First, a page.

First-void urine : a reservoir of HPV-related biomarkers
Effectively monitoring infection, disease, and immune response relies on the availability of appropriate samples. Recently, there has been a growing interest in first-void urine sampling, especially among females, as it allows for the non-invasive collection of urogenital tract secretions that have accumulated between the labia minora. In human papillomavirus (HPV) research, first-void urine shows promise for assessing virological, diagnostic, and immunological endpoints, presenting a valuable single-sample option for disease and vaccine monitoring. This thesis contributed to the optimization of the use of first-void urine as a non-invasive sample for monitoring HPV infection and vaccination. With the focus on virological endpoints (HPV DNA), we contributed to selecting an optimal combination of first-void urine collection volume and processing methods (Chapter 02-A). Since there is substantial evidence supporting the feasibility of using first-void urine for detecting virological endpoints, this thesis mainly focused on addressing knowledge gaps related to immunological endpoints. Here, we confirmed the stability of HPV-specific antibodies in first-void urine and showed compatibility of IgG storage with a preservative required to avoid DNA degradation (Chapter 03-A). We also showed usability of an in-house developed immunoassay (HPV16-DELFIA) for the detection of HPV16-specific antibodies in first-void urine and serum (Chapter 03-B). Furthermore, we were the first to demonstrate that first-void urine is a suitable tool for monitoring HPV vaccination with the 9vHPV in females and detecting HPV DNA simultaneously (Chapter 03-C). Additionally, we set up pilot experiments investigating if HPV vaccination could potentially block the spread of newly produced virions. In this part, we proved that local HPV-specific antibodies captured with first-void urine, remain neutralizing (Chapter 04-A). Furthermore, we provided crucial insights into optimal precipitation protocols for detecting and concentrating HPV pseudovirions in first-void urine, potentially extending to naturally occurring HPV virions (Chapter 04-B). In summary, this thesis significantly contributed to the implementation of first-void urine as a non-invasively collected multi-purpose sample for monitoring HPV infection and vaccine impact. First-void urine self-sampling supports broader public health initiatives, providing a feasible option for conducting large-scale screening programs, epidemiological studies, and vaccine trials.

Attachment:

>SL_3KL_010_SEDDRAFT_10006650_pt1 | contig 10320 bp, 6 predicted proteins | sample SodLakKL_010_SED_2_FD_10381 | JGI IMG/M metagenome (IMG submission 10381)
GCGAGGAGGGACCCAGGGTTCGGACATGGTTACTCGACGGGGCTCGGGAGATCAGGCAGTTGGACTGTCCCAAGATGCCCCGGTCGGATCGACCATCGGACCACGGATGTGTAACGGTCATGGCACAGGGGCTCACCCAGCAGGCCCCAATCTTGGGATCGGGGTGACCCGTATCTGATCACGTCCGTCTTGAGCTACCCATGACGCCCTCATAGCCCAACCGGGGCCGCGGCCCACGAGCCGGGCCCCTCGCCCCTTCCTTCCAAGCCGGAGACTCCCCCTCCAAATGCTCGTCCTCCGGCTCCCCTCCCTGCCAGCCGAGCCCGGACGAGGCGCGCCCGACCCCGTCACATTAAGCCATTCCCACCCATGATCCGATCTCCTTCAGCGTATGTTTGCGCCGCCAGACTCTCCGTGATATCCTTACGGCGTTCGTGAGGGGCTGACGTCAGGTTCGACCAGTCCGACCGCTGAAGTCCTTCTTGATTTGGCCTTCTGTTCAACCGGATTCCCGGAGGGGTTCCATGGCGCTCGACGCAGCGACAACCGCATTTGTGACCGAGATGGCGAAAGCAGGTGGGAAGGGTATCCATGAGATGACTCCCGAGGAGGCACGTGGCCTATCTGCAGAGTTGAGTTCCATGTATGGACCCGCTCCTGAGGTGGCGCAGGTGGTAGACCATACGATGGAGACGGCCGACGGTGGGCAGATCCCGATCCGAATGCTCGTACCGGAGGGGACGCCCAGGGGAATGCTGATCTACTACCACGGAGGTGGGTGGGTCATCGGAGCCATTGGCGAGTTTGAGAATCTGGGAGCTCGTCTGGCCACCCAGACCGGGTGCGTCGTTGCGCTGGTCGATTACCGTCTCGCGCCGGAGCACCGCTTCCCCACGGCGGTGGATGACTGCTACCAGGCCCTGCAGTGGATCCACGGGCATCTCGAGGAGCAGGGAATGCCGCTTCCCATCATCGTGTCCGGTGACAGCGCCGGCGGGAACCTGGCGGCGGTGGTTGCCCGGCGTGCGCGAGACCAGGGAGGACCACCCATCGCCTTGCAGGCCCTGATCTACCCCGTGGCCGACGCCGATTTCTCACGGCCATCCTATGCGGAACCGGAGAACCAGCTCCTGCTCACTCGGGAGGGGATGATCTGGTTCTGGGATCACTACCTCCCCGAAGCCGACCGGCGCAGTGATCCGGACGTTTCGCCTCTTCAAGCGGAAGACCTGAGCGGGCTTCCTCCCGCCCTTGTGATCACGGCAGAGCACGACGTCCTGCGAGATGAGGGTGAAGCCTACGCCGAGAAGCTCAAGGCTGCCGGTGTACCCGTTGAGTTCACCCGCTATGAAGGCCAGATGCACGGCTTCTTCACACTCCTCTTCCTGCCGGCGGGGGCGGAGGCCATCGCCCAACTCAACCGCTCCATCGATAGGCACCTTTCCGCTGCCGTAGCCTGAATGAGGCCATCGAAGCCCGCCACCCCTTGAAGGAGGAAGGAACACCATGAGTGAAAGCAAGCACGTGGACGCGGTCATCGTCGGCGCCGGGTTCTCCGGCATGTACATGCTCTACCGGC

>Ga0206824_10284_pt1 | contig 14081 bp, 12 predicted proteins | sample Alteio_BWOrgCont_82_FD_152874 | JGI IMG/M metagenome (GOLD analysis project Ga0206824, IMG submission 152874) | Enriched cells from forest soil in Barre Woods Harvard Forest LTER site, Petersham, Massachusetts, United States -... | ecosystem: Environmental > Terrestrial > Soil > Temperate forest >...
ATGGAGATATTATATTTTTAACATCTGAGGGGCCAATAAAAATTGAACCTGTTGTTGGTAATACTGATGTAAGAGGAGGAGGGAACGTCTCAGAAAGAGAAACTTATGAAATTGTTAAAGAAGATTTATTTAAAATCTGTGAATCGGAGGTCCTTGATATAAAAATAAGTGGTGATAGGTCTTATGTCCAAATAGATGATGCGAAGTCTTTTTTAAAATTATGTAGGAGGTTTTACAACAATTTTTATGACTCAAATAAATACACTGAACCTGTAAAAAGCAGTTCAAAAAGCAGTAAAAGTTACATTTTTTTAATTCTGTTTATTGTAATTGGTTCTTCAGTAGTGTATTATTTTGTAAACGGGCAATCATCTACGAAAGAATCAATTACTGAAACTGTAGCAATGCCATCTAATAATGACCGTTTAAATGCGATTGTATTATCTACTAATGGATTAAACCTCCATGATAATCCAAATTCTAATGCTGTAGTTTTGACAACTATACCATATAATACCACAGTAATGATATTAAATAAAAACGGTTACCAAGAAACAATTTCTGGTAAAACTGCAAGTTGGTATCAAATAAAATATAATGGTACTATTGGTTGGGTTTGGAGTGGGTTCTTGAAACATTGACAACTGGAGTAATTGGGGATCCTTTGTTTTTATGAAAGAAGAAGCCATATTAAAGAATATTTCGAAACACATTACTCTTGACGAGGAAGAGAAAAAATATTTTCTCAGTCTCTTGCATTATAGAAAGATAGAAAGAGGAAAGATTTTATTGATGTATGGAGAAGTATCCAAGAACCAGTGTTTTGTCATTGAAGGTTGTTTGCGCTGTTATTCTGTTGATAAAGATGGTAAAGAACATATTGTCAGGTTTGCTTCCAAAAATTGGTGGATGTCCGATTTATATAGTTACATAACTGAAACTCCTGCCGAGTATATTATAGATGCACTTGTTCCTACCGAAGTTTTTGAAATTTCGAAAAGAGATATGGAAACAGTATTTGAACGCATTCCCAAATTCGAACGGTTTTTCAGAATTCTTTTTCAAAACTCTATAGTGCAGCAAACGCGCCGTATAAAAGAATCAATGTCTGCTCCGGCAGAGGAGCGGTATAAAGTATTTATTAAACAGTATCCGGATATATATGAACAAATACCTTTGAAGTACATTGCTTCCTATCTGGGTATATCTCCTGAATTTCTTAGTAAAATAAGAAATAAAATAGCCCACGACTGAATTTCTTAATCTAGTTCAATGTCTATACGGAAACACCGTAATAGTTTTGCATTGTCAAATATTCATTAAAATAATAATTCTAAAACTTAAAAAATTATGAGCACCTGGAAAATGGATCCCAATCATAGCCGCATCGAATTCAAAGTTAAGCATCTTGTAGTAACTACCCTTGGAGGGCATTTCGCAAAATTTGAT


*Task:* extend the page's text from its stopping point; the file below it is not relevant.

Antwerpen : Universiteit Antwerpen, Faculteit Geneeskunde en Gezondheidswetenschappen , 2024
257 p.
Supervisor: Vorsters, Alex [Supervisor]
Supervisor: Delputte, Peter [Supervisor]
Supervisor: Van Keer, Severien [Supervisor]
Supervisor: Van Damme, Pierre [Supervisor]
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Creation 16.04.2024
Last edited 25.04.2024
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